There wasn't anything controversial or adversarial about it - and I felt like I was helping people -
    employers and plan participants.  I really liked my job.  In two years time, that has completely
    changed.  I know its not very "professional" to make such confessions - so forgive me.  But I
    guess I just wanted you to know that I really sympathize with your situation - and have been
    doing whatever I can to help.  I know that having this hanging over your head can't be fun - but
    as this project goes forward - I think that the IRS is going to have to soften their position
    somewhat - so these delays may be to your benefit.
    Also, I'm not really supposed to be sending emails to you - but when I went through the file I
    couldn't find a good phone number for you.  Could you just send me a note or an email with a
    current phone number?

    Looking to receive the signed 872s on Thursday.  If you have any questions at any
    time - please call me at 616-235-1297.  I'm usually in the office in the mornings.  


    ______________________________________________________________________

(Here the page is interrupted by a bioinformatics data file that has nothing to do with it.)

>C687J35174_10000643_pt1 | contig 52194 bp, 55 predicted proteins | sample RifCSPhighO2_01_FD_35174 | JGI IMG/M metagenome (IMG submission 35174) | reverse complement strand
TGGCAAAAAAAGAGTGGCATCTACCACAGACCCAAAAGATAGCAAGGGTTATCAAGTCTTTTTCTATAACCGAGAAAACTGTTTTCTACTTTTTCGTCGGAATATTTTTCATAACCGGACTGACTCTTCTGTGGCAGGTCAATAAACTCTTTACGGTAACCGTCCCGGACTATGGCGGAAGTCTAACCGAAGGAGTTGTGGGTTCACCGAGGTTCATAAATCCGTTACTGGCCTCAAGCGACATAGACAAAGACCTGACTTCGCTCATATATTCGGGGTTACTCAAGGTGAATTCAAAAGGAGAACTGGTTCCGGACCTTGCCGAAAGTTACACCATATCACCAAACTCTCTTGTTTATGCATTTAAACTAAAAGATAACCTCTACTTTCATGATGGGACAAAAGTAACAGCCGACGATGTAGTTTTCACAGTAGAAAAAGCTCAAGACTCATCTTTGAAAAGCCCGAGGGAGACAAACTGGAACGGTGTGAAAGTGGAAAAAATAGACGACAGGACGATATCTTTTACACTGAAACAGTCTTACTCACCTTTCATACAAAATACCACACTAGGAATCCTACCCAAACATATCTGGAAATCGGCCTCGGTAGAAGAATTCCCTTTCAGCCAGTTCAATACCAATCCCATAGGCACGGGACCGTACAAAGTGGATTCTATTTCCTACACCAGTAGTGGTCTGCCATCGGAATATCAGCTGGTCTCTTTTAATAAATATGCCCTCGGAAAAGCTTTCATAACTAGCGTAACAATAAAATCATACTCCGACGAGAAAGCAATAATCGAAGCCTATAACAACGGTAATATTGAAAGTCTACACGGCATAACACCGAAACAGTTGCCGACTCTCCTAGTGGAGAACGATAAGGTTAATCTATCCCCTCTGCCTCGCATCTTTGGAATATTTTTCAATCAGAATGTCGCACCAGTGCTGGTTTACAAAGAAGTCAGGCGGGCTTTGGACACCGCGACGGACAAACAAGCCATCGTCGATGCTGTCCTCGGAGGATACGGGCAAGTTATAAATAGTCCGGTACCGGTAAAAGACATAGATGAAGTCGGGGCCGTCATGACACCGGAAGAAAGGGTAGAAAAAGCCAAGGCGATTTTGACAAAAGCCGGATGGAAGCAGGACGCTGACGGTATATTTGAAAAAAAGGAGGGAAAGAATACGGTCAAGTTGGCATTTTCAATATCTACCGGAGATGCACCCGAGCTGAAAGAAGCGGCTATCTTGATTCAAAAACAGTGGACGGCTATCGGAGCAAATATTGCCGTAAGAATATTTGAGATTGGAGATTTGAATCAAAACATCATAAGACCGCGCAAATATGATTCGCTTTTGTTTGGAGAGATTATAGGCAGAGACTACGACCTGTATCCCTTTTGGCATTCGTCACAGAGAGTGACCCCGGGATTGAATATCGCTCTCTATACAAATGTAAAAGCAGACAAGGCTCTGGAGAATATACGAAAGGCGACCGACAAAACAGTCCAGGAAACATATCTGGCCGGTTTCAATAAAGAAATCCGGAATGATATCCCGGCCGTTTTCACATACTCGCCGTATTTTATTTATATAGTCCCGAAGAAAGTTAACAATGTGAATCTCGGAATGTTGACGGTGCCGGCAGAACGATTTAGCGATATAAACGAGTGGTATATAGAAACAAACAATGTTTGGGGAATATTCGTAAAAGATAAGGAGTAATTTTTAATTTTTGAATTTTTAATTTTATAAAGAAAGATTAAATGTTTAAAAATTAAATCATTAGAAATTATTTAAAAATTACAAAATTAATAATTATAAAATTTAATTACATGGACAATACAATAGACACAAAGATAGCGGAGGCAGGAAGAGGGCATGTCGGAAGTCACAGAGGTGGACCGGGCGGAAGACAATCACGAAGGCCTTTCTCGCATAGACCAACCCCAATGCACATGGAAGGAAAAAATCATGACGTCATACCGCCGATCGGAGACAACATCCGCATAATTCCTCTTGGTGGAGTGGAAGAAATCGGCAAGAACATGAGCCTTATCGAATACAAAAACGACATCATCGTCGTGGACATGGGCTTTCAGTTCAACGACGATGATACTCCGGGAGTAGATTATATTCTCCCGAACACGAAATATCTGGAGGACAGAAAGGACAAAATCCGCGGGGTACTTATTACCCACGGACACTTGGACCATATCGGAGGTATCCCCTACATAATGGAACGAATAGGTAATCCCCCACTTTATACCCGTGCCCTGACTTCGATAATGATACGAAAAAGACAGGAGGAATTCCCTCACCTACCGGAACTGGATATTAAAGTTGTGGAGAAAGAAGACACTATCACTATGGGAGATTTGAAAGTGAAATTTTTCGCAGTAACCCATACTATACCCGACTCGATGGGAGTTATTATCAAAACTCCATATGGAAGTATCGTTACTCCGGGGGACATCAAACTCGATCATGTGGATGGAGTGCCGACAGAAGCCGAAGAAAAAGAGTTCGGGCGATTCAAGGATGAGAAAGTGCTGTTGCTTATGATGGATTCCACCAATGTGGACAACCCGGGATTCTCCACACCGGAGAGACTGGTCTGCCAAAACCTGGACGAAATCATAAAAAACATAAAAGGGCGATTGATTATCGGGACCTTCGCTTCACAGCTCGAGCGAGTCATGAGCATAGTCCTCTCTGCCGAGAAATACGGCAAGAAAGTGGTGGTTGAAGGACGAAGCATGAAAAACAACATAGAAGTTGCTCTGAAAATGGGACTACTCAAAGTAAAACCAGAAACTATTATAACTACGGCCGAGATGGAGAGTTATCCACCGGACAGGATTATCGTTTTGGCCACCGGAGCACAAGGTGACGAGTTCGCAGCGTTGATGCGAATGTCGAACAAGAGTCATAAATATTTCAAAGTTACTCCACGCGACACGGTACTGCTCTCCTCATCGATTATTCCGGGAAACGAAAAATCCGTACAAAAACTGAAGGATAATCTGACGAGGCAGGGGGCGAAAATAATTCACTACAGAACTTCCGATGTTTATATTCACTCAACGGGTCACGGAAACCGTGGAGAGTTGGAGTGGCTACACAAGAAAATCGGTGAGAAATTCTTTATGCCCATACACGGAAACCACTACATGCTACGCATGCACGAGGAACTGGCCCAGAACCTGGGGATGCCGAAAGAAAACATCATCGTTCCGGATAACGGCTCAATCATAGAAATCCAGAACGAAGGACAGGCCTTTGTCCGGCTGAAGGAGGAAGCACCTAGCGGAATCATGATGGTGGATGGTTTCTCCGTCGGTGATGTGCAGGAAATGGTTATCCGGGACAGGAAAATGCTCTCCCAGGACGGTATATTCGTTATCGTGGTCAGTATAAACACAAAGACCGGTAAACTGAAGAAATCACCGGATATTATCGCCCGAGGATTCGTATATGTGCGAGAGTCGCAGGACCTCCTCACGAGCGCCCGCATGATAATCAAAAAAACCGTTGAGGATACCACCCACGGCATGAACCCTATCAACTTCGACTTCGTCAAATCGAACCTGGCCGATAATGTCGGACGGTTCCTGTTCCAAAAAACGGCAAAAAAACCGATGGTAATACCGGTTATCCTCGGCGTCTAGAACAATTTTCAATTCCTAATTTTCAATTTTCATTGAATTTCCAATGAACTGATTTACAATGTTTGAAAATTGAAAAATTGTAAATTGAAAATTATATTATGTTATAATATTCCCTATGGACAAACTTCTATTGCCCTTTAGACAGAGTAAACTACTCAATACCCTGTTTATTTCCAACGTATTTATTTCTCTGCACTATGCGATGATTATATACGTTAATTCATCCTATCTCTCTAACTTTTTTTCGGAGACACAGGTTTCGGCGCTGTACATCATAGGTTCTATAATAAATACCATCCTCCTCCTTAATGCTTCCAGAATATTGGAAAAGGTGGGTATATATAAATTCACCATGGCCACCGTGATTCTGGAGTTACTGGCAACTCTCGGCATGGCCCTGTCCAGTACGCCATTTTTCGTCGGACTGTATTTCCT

Lance Wallach speaks and writes about benefit plans, and has authored
    numerous books for the AICPA, Bisk Total tape, and others. He can be reached
    at (516) 938-5007 or lawallach@aol.com. For more articles on this or other
    subjects, feel free to visit his website at www.vebaplan.com.

    The information contained in this article is not intended as legal, accounting,
    financial or any other type of advice for any specific individual or entity. You
    should seek such advice from an appropriate professional.





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IRS Small Business
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Emphasize Enforcement Activities over the Next Year